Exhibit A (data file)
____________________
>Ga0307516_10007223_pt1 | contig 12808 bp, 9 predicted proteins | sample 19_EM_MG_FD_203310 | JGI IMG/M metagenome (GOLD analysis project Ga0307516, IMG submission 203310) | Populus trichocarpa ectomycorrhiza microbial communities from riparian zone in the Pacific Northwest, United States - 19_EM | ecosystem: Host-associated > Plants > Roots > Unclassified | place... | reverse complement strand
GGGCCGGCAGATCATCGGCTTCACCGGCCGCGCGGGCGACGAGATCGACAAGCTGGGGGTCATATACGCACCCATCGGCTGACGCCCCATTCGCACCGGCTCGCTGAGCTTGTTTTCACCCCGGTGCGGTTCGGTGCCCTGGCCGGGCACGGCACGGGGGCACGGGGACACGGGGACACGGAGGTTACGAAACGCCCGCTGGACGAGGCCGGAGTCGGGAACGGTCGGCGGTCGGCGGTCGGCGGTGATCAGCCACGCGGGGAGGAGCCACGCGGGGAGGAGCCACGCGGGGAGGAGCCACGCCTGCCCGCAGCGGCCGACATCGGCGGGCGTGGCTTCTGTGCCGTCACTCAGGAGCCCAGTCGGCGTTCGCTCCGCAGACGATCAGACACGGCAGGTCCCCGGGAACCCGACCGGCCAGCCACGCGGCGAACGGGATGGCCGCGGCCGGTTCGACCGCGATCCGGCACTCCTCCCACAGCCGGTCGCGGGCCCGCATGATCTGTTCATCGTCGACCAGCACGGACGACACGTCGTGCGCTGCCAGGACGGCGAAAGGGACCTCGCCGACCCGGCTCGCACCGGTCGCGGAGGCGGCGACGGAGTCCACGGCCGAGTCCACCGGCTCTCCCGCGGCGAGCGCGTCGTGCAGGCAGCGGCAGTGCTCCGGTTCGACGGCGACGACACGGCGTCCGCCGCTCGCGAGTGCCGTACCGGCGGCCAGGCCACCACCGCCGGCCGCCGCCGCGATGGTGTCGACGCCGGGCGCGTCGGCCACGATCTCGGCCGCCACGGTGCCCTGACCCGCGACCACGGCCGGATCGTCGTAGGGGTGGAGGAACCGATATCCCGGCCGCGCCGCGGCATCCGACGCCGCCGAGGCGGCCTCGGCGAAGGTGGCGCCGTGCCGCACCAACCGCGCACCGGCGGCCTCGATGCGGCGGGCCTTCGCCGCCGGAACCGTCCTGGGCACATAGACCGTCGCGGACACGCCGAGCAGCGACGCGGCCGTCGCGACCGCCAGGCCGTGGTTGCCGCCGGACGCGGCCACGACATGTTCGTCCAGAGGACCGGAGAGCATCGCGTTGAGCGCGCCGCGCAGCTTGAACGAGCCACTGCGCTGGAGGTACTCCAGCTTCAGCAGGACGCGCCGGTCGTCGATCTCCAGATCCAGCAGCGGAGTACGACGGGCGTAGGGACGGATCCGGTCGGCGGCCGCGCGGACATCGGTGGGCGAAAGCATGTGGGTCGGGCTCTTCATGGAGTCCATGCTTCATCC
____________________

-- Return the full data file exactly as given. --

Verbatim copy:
>Ga0307516_10007223_pt1 | contig 12808 bp, 9 predicted proteins | sample 19_EM_MG_FD_203310 | JGI IMG/M metagenome (GOLD analysis project Ga0307516, IMG submission 203310) | Populus trichocarpa ectomycorrhiza microbial communities from riparian zone in the Pacific Northwest, United States - 19_EM | ecosystem: Host-associated > Plants > Roots > Unclassified | place... | reverse complement strand
GGGCCGGCAGATCATCGGCTTCACCGGCCGCGCGGGCGACGAGATCGACAAGCTGGGGGTCATATACGCACCCATCGGCTGACGCCCCATTCGCACCGGCTCGCTGAGCTTGTTTTCACCCCGGTGCGGTTCGGTGCCCTGGCCGGGCACGGCACGGGGGCACGGGGACACGGGGACACGGAGGTTACGAAACGCCCGCTGGACGAGGCCGGAGTCGGGAACGGTCGGCGGTCGGCGGTCGGCGGTGATCAGCCACGCGGGGAGGAGCCACGCGGGGAGGAGCCACGCGGGGAGGAGCCACGCCTGCCCGCAGCGGCCGACATCGGCGGGCGTGGCTTCTGTGCCGTCACTCAGGAGCCCAGTCGGCGTTCGCTCCGCAGACGATCAGACACGGCAGGTCCCCGGGAACCCGACCGGCCAGCCACGCGGCGAACGGGATGGCCGCGGCCGGTTCGACCGCGATCCGGCACTCCTCCCACAGCCGGTCGCGGGCCCGCATGATCTGTTCATCGTCGACCAGCACGGACGACACGTCGTGCGCTGCCAGGACGGCGAAAGGGACCTCGCCGACCCGGCTCGCACCGGTCGCGGAGGCGGCGACGGAGTCCACGGCCGAGTCCACCGGCTCTCCCGCGGCGAGCGCGTCGTGCAGGCAGCGGCAGTGCTCCGGTTCGACGGCGACGACACGGCGTCCGCCGCTCGCGAGTGCCGTACCGGCGGCCAGGCCACCACCGCCGGCCGCCGCCGCGATGGTGTCGACGCCGGGCGCGTCGGCCACGATCTCGGCCGCCACGGTGCCCTGACCCGCGACCACGGCCGGATCGTCGTAGGGGTGGAGGAACCGATATCCCGGCCGCGCCGCGGCATCCGACGCCGCCGAGGCGGCCTCGGCGAAGGTGGCGCCGTGCCGCACCAACCGCGCACCGGCGGCCTCGATGCGGCGGGCCTTCGCCGCCGGAACCGTCCTGGGCACATAGACCGTCGCGGACACGCCGAGCAGCGACGCGGCCGTCGCGACCGCCAGGCCGTGGTTGCCGCCGGACGCGGCCACGACATGTTCGTCCAGAGGACCGGAGAGCATCGCGTTGAGCGCGCCGCGCAGCTTGAACGAGCCACTGCGCTGGAGGTACTCCAGCTTCAGCAGGACGCGCCGGTCGTCGATCTCCAGATCCAGCAGCGGAGTACGACGGGCGTAGGGACGGATCCGGTCGGCGGCCGCGCGGACATCGGTGGGCGAAAGCATGTGGGTCGGGCTCTTCATGGAGTCCATGCTTCATCC